7. Prospect Hill, Dublin (see Irish Independent link here)
  8. Belmayne, Dublin (see Irish Independent link here)
  9. Thornfield Square, Clondalkin, Dublin (see Irish Independent link here)
  10. Foxford Court, Lucan, Dublin (see Irish Independent link here)
  11. The Laurels, Dundrum, Dublin (see news link here)
  12. Ballymun, Dublin (see news link here)
  13. Gleann Riada, Longford (see Longford Leader link here)
  14. Millfield Manor, Newbridge, Kildare (see Irish Examiner link here)
  15. Old Court Estate,  Bray, Wicklow (see Irish Independent link here)
  16. Glentore, Athlone, Westmeath (see herald link here)
  17. Glending, Wicklow (see Irish Independent link here)
  18. Riverwalk Court, Ratoath, Meath (see Irish Examiner link here)
  19. Kentswood Court,  Navan, Meath (see Irish Times link here)
  20. Inishowen, Donegal (see news link here)
  21. Erris, Mayo (see Mayo News link here)
  22. Derrycorris, Edenderry, Offaly (see Offaly Express link here)
  23. Moneymore, Louth (see news link here)
  24. Ceol na hAbhann, Caherconlish, Limerick (see Limerick Leader link here)
  25. Dun Ard, Craughwell, Galway (see news link here)
  26. Moyross, Limerick (see Irish Examiner link link here)
  27. Parkland, Youghal, Cork (see Irish Examiner link link here)
  28. Elm Park, Merrion Road (see Irish Independent link here)
  29. Holywell estate, Swords, Dublin (See Sunday Business Post link here)
  30. The Cubes, Sandyford, Dublin (See Independent link here)

NOTE : In compiling this post, 25 other estates affected by pyrite have not been named due to reporting restrictions (See “Location of 25 estates in pyrite probes to stay secret” Irish Independent). Homes and estates affected by mica in Donegal similarly have not been included (See Pyrite + Mica | Continuing Problems)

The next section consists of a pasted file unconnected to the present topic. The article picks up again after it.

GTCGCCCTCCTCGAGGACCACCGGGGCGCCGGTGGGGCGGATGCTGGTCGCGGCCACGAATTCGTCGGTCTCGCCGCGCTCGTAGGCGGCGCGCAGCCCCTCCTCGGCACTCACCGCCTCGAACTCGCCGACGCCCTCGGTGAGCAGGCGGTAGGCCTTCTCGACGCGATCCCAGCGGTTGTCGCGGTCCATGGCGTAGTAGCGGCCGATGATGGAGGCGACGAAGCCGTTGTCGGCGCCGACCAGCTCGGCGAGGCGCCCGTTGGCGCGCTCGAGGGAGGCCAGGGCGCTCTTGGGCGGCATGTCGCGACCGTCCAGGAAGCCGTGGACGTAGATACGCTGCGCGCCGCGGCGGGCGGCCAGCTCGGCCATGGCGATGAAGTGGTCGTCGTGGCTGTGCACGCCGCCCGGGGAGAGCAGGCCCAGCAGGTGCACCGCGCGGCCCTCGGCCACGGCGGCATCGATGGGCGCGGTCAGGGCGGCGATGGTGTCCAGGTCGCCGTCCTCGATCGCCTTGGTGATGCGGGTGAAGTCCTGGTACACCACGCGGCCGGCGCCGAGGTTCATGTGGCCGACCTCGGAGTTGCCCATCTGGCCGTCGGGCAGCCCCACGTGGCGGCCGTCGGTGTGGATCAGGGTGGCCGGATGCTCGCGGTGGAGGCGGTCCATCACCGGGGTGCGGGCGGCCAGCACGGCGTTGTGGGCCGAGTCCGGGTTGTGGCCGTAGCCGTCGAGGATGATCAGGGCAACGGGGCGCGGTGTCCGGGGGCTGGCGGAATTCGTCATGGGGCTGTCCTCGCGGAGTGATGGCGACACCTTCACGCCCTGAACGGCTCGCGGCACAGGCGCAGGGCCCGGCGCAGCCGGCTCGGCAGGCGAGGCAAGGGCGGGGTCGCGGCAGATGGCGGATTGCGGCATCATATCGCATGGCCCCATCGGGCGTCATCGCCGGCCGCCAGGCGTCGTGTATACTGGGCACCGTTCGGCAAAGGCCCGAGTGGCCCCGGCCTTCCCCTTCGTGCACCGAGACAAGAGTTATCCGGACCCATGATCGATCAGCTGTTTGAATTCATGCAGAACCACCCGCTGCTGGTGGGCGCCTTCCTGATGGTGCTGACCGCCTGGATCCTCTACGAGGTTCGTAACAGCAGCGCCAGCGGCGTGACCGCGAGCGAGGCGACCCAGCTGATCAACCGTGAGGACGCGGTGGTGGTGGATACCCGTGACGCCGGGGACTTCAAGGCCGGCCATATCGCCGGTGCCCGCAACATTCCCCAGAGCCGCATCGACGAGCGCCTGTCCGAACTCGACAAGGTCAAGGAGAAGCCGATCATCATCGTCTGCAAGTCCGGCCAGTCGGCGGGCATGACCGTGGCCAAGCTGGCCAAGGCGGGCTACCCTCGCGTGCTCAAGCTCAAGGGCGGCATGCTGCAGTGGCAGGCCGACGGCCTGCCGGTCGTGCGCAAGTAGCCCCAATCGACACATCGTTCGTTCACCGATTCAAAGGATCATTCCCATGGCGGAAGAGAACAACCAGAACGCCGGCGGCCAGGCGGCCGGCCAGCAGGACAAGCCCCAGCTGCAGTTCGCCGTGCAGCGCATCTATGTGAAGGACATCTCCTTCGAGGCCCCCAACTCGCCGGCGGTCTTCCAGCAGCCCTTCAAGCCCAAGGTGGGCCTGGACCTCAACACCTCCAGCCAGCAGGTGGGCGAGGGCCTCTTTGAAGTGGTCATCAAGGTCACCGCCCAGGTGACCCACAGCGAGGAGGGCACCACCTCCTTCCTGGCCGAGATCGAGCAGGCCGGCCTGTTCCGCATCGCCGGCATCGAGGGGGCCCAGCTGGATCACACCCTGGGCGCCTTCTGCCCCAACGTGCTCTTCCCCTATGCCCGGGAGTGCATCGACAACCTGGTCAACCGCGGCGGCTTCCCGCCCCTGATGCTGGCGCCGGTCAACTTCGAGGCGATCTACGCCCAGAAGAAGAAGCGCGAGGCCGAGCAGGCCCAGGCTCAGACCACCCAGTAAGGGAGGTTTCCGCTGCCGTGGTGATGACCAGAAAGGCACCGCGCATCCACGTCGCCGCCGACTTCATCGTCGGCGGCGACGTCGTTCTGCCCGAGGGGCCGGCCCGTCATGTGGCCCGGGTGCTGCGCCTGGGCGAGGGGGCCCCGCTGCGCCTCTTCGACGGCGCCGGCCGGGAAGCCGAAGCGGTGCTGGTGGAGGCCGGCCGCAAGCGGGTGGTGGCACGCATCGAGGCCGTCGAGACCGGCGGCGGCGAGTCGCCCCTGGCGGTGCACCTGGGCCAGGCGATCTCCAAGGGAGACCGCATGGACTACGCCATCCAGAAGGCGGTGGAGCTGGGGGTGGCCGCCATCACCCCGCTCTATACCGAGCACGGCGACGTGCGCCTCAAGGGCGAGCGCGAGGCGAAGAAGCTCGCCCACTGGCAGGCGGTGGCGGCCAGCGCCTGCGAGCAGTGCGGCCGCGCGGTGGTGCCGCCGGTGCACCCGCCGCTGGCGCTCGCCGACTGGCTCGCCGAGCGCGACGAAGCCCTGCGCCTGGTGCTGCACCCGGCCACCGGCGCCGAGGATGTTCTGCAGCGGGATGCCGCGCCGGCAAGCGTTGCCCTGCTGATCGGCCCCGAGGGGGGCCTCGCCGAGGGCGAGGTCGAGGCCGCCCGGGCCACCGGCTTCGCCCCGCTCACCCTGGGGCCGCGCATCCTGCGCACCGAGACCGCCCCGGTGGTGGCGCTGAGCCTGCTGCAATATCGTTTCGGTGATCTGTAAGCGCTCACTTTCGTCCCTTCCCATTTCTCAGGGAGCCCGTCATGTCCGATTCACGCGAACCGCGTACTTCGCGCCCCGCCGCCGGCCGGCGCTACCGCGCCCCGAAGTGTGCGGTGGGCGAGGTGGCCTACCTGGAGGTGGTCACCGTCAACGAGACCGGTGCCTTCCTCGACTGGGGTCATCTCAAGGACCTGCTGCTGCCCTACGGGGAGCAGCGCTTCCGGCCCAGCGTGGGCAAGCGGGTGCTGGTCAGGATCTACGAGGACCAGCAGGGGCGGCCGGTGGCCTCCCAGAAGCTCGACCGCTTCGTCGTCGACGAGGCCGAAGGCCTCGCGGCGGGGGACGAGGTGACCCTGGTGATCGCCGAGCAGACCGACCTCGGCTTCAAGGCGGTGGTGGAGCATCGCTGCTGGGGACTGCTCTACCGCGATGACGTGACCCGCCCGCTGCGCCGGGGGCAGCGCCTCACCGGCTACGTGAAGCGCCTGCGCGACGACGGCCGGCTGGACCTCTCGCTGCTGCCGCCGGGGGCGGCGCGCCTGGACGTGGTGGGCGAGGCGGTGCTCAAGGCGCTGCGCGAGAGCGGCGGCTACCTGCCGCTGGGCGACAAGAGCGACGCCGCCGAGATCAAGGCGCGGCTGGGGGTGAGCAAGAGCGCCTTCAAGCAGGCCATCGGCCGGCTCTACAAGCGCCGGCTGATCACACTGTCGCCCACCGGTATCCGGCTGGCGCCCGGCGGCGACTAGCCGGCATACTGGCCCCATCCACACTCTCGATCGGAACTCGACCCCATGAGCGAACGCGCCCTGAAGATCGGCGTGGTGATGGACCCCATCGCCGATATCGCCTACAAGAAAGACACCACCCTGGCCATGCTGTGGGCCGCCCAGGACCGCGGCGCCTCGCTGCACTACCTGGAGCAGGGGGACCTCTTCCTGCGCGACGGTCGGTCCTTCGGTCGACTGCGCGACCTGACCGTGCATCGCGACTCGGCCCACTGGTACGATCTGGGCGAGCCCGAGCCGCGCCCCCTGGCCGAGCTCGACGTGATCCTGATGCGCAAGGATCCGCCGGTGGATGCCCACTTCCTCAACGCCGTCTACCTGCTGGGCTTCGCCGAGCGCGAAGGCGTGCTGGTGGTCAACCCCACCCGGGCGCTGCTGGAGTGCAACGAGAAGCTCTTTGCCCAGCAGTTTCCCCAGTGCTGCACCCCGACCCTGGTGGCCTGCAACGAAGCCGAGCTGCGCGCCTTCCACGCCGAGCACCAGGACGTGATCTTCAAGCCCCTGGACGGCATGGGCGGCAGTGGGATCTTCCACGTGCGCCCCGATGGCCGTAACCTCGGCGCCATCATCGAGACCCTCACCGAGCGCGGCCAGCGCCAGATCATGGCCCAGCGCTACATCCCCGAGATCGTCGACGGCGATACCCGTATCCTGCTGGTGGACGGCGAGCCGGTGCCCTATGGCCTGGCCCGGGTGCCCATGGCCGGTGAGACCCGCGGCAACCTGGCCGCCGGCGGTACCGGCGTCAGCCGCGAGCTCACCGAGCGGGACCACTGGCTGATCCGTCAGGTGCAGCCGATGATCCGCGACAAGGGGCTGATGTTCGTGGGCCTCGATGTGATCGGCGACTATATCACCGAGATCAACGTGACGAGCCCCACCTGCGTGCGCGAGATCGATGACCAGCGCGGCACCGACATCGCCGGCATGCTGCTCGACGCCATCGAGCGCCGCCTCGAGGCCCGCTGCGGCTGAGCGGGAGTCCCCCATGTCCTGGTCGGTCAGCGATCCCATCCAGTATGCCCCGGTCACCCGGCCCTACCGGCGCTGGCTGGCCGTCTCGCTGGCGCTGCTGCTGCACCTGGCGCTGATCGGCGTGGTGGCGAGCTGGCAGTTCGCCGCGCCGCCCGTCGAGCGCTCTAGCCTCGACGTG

Other posts of interest:

Dept. of Housing withhold Fire Review into timber frame housing

Defective “Celtic Tiger” projects : The Cubes | Look Back 17

Priory Hall & Longboat Quay: “I’m convinced there are others” | Taoiseach Enda Kenny

Here’s How to Avoid Another Longboat Quay: Dublin Inquirer | Look Back 15

Longboat Quay | Irish Times Letters to the Editor

First Priory Hall, then Longboat Quay…now schools | Irish Examiner

“Risky housing sale outrageous but legal” | Longboat Quay

Complaint Procedures & Construction Industry Register? | Look Back 19

97% of Cork rental homes failed safety checks | Irish Examiner

The State still has no function in testing compliance of building regulations

Housing crisis and building inspection | Eoin O’Cofaigh

FACTCHECK: “If my house is defective, Do I have any rights?”

Firetrap Homes | “Fingal CoCo ‘head in the sand’ approach to building control”

Examiner | Housing Defects Special 

Michael Clifford: “when will we address cracks in construction?” Irish Examiner

You can still buy a non-compliant home…and it’s all perfectly legal | SI.9 Loopholes

Is the scene set for another Priory Hall? | Look Back 11

Defective schools | Are our children safe?